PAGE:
Some Australian abbreviations for commonly used chemical are different than those used in the US. I donŐt know if there are other examples from other non-American English speaking countriesÉ.I had this pointed out to me a few years ago by some fine Aussie researchers. If you have any international presence in your labs, you may want to check common chemical abbreviations/acronyms. From: DCHAS-L Discussion List [mailto:DCHAS-L**At_Symbol_Here**LIST.UVM.EDU] On Behalf Of wdwatt**At_Symbol_Here**COMCAST.NET Sent: Tuesday, March 30, 2010 3:34 PM To: DCHAS-L**At_Symbol_Here**LIST.UVM.EDU Subject: Re: [DCHAS-L] Abbreviations I think it is risky. There are to many definitions of the same abbreviation or acronym out there. When I teach my class on regulations, I tell them that LEPC means Local Emergency Planning Committee, but when I was in industry, it meant that or Local Employee Participation Committee, depending on to whom I was talking. Dr. Bill ----- Original Message ----- From: "Mary Ellen A Scott"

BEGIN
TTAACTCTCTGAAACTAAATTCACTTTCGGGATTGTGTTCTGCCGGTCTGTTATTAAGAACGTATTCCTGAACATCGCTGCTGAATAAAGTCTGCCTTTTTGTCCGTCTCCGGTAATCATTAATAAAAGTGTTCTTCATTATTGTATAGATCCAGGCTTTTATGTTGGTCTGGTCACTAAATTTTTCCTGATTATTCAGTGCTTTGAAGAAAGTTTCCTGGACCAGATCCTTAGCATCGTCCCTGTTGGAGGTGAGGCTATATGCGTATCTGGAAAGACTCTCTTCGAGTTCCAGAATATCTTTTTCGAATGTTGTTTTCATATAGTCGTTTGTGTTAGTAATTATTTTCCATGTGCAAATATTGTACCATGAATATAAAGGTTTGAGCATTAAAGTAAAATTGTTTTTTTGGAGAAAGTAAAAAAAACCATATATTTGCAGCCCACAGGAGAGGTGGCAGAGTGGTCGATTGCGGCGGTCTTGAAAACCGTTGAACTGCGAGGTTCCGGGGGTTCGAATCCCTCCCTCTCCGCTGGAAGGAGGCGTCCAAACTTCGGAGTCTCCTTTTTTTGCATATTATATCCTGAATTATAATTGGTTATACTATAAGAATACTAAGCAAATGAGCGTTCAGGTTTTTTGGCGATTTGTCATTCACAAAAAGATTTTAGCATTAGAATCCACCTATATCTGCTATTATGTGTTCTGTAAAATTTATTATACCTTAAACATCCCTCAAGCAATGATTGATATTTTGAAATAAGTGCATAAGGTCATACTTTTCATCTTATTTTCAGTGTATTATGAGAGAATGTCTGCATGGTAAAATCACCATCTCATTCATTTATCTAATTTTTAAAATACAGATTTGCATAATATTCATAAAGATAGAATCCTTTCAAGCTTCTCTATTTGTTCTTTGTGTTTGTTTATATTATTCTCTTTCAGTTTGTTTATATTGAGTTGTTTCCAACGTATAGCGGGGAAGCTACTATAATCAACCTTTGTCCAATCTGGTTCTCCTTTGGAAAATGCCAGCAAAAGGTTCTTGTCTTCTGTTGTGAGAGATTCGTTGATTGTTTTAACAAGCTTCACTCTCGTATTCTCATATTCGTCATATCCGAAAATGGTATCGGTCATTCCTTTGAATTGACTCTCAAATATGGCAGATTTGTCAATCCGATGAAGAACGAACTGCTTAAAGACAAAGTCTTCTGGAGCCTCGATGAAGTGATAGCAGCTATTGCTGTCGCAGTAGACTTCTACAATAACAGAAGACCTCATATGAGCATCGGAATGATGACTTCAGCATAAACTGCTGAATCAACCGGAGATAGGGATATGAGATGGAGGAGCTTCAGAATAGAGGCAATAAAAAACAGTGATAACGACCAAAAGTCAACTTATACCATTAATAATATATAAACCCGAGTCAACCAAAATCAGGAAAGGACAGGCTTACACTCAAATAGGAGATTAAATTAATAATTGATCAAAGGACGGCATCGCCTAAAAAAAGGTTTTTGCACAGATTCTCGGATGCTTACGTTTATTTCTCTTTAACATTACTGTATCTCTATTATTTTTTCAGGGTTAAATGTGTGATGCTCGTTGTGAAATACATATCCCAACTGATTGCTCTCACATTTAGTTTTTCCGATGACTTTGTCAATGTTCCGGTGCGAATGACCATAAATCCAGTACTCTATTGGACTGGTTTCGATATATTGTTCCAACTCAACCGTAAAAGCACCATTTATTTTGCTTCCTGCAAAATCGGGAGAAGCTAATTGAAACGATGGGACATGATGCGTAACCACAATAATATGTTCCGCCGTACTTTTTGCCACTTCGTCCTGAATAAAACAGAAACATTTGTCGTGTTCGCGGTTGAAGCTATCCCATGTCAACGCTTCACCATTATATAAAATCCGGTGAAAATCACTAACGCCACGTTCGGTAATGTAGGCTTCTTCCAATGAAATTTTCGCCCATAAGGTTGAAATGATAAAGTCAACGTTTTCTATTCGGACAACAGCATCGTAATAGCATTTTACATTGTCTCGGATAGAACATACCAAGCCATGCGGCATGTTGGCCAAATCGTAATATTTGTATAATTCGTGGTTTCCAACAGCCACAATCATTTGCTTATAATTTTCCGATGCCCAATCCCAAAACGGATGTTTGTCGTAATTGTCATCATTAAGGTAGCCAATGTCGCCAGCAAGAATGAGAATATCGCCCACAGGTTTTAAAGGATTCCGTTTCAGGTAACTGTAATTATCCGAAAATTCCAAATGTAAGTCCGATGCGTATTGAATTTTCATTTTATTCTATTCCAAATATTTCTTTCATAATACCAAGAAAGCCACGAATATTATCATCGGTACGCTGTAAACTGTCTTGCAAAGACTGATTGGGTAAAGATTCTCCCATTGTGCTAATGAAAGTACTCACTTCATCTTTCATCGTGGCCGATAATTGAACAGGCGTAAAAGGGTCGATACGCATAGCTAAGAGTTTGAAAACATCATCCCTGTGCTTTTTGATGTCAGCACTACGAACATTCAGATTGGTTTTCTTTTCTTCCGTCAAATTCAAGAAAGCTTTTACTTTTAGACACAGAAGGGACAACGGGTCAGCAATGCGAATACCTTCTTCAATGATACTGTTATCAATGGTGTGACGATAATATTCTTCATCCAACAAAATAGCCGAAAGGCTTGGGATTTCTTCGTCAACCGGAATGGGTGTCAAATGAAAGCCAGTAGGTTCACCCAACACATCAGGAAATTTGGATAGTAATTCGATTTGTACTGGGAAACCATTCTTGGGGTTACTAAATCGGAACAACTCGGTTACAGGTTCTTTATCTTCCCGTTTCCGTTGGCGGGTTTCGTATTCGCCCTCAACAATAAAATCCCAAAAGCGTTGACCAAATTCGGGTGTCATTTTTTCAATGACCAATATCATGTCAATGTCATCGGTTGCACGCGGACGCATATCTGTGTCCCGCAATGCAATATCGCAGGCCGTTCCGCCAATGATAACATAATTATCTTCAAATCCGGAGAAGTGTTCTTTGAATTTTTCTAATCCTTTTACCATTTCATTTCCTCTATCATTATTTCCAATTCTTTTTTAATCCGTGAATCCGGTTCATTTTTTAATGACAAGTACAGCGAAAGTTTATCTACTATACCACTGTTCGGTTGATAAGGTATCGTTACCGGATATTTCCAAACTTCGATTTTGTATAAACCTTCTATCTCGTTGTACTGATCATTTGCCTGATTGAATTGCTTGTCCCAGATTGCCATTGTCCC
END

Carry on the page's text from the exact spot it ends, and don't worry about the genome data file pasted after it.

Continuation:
To: DCHAS-L**At_Symbol_Here**LIST.UVM.EDU Sent: Monday, March 29, 2010 2:30:01 PM GMT -07:00 US/Canada Mountain Subject: [DCHAS-L] Abbreviations To Everyone, What is your opinion of allowing laboratories to use abbreviations and short hand as long as a key to those abbreviations is kept in a conspicuous location and is clearly identified? Thoughts? and Thanks Mary Ellen
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